The Amazon is the largest tropical forest in the world, covering 5.5 million square kilometres, an ecological treasure threatened by escalating deforestation and forest fires.

However, there have been a record number of fires this year, prompting concerns about the attitude of the Brazilian government to the world's largest rainforest, a vital bulwark against climate change.

Brazilian President Jair Bolsonaro has accused non-governmental organisations of setting wildfires in the Amazon rainforest to damage his government's image. He presented no evidence to back up his claim.

Sanctuary of biodiversity

The Amazon basin, spanning 7.4 million sq/km, covers nearly 40% of Latin America and is spread across nine countries: Bolivia, Brazil, Colombia, Ecuador, French Guiana, Guyana, Peru, Suriname and Venezuela.

About 60% of it is in Brazil.

The Amazon forest, of which 2.1 million sq/km are protected zones, is home to a biodiversity sanctuary that is unique in the world.

A quarter of the Earth's species are found there, namely 30,000 types of plants; 2,500 fish; 1,500 birds; 500 mammals; 550 reptiles and 2.5 million insects, according to the Amazon Cooperation Treaty Organization (ACTO).

In the past 20 years, 2,200 new species of plants and vertebrates have been discovered there.

'Lungs of the earth'

The Amazon contains a third of the world's primary forests and, via the Amazon River and its tributaries, provides 20% of the Earth's unfrozen fresh water.

The Amazon is the world's largest river and - by some accounts since new research was carried out in 2007 - the longest, running for up to 6,900km.

The forest acts as a carbon sink, absorbing more CO2 than it emits while releasing oxygen, and stocking 90 to 140 billion tonnes of CO2, which helps regulate worldwide global warming, according to the World Wildlife Fund (WWF).

But deforestation is reducing this capacity for absorbing CO2.

420 tribes

The Amazon has been inhabited for at least 11,000 years and today counts 34 million people, of whom two-thirds live in cities.

Nearly three million are members of some 420 different tribes - around 60 of which live in total isolation, according to ACTO - and speak 86 languages and 650 dialects.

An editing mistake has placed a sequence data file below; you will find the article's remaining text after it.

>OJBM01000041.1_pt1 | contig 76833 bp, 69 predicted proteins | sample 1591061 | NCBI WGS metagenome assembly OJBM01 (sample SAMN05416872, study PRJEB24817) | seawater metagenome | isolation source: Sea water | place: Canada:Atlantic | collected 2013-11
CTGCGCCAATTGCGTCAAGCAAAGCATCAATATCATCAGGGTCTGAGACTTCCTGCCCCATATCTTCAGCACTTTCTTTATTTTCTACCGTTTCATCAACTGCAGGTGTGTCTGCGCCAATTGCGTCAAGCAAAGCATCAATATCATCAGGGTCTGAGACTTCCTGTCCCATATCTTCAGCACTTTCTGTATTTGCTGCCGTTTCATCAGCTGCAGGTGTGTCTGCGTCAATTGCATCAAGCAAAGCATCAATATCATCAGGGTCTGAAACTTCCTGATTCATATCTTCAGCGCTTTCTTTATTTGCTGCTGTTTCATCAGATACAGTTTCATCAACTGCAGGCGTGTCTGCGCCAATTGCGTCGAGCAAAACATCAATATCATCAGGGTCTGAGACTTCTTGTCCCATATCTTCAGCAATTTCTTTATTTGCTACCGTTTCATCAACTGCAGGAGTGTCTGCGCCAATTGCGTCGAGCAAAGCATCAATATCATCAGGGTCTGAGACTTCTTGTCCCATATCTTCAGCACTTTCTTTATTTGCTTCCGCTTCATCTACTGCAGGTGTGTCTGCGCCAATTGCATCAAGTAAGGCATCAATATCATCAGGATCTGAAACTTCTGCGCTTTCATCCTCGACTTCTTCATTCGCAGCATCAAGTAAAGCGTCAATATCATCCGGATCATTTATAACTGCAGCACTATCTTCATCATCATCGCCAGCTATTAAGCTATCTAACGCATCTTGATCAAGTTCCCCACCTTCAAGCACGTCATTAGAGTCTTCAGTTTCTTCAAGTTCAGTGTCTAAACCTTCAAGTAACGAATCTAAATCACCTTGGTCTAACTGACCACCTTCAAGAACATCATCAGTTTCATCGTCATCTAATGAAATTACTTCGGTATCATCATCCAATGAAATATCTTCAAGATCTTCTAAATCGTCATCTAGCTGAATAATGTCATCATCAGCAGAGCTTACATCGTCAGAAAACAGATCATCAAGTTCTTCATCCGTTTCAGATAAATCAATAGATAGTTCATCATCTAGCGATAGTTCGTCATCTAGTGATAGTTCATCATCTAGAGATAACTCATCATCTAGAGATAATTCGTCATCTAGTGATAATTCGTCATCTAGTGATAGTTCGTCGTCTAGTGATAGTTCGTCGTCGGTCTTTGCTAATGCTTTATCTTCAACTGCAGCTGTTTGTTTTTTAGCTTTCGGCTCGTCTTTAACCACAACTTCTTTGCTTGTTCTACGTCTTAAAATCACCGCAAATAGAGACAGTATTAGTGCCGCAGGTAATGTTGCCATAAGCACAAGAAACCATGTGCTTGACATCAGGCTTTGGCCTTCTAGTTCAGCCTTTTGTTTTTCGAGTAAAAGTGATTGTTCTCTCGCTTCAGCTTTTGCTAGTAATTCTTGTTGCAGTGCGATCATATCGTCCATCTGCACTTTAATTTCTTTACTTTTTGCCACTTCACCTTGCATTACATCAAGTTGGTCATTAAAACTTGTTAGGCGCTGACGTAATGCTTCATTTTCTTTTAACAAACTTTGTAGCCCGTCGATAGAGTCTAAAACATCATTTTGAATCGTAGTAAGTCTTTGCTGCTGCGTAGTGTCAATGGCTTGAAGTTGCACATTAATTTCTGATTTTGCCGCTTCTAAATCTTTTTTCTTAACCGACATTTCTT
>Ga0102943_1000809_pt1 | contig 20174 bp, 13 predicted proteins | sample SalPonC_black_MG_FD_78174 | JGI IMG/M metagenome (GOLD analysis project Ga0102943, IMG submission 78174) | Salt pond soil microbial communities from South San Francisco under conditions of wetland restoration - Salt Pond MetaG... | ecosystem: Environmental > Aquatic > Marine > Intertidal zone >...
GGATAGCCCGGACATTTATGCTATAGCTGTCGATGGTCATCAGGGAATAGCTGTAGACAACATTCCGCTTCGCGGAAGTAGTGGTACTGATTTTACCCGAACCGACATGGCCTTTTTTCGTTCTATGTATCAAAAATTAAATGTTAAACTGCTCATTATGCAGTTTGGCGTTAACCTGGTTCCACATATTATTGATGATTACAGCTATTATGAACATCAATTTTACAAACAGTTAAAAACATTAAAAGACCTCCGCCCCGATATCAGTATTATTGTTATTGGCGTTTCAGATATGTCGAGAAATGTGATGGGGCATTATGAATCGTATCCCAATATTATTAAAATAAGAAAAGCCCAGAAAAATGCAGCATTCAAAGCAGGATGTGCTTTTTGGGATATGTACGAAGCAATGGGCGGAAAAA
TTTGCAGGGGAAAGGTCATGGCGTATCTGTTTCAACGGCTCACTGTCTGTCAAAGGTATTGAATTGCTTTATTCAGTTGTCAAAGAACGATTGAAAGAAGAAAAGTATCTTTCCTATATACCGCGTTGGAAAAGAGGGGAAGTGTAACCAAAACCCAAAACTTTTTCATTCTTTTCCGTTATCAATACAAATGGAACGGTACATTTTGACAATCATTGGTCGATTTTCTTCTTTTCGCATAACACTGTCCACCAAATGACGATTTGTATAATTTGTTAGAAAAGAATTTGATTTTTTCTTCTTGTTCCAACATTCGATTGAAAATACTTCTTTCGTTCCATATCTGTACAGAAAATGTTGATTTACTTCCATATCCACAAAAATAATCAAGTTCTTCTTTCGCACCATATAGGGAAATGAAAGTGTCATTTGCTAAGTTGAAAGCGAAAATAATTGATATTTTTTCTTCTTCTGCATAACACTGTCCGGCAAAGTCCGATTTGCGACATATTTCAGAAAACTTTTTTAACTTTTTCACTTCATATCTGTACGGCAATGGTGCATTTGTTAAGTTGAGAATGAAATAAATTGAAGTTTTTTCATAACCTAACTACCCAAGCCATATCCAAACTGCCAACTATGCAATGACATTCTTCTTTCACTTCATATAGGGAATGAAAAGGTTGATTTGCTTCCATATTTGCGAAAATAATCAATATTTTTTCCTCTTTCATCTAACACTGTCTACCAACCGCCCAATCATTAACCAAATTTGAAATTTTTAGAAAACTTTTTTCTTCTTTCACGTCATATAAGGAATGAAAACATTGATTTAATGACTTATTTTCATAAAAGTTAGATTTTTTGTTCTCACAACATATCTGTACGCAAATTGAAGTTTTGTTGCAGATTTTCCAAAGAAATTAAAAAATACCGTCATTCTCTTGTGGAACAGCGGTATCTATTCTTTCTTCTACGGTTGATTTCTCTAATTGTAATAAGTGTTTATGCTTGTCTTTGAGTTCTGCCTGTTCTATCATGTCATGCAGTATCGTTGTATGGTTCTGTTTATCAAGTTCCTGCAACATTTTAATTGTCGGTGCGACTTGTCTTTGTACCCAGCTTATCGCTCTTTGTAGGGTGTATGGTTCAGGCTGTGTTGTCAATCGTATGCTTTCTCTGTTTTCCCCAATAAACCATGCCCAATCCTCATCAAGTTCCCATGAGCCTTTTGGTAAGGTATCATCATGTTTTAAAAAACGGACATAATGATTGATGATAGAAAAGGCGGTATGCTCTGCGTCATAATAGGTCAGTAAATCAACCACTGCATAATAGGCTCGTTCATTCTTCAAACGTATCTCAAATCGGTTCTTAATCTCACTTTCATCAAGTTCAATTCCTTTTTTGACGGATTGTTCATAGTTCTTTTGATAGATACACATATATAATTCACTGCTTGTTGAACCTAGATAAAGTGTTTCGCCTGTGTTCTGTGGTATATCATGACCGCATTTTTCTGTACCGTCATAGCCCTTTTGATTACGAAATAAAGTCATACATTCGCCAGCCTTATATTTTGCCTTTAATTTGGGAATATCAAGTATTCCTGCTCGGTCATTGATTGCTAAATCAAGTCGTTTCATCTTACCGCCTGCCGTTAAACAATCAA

Kayapo women in the Amazon Basin in Brazil photographed in 1992

The largest Amazon tribe is the Tikuna, counting some 40,000 members who live in Brazil, Peru and Colombia, according to Survival International.

Brazilian chief from the Kayapo tribe, Raoni Metuktire, is the leading campaigner in the fight against deforestation in the Amazon and has travelled the world for three decades calling for the preservation of the forest and its indigenous population.

Manaus, the Amazon 'capital'

Manaus is the capital of Amazonas state, the largest in Brazil and spanning 1.5 million square kilometres.

Founded by the Portuguese in 1669 on the banks of the Rio Negro, near its confluence with the Amazon River, Manaus has a population of 1.8 million.

After fast expansion at the end of the 19th century due to the rubber trade, the city went into major decline until the creation of a free trade zone in 1967.

Manaus now lives mainly off its industrial sector, importing spare parts and exporting end products, notably electronic equipment.

After Sao Paulo and Rio de Janeiro, Manaus is Brazil's third main economic hub.

Manaus in the Amazonas state, Brazil

Massive deforestation

Almost 20% of the Amazon forest has disappeared in the last half-century, according to the WWF, and this is accelerating.

Since Brazil's President Jair Bolsonaro took power at the start of 2019, the rate of deforestation by July was nearly four times higher than a year earlier, according to a satellite system known as DETER, which is used by the National Institute for Space Research (INPE).

According to the INPE, which tracks clear-cutting of the rainforest, around 2,254 sq/km of the Amazon forest were cleared in July, a spike of 278% from a year ago.

The main causes of deforestation are soya and livestock farming, the construction of hydroelectric dams and roads, the mining industry and forest fires.

As well as its rich biodiversity, the Amazon is rich in mineral resources including gold, copper, tantalum, iron ore, nickel and manganese.

Sections of the forest are now being devoured by fires.

INPE figures show nearly 73,000 forest fires were recorded in Brazil between January and August - the highest number for any year since 2013. Most of them were in the Amazon.

That compares with 39,759 in all of 2018.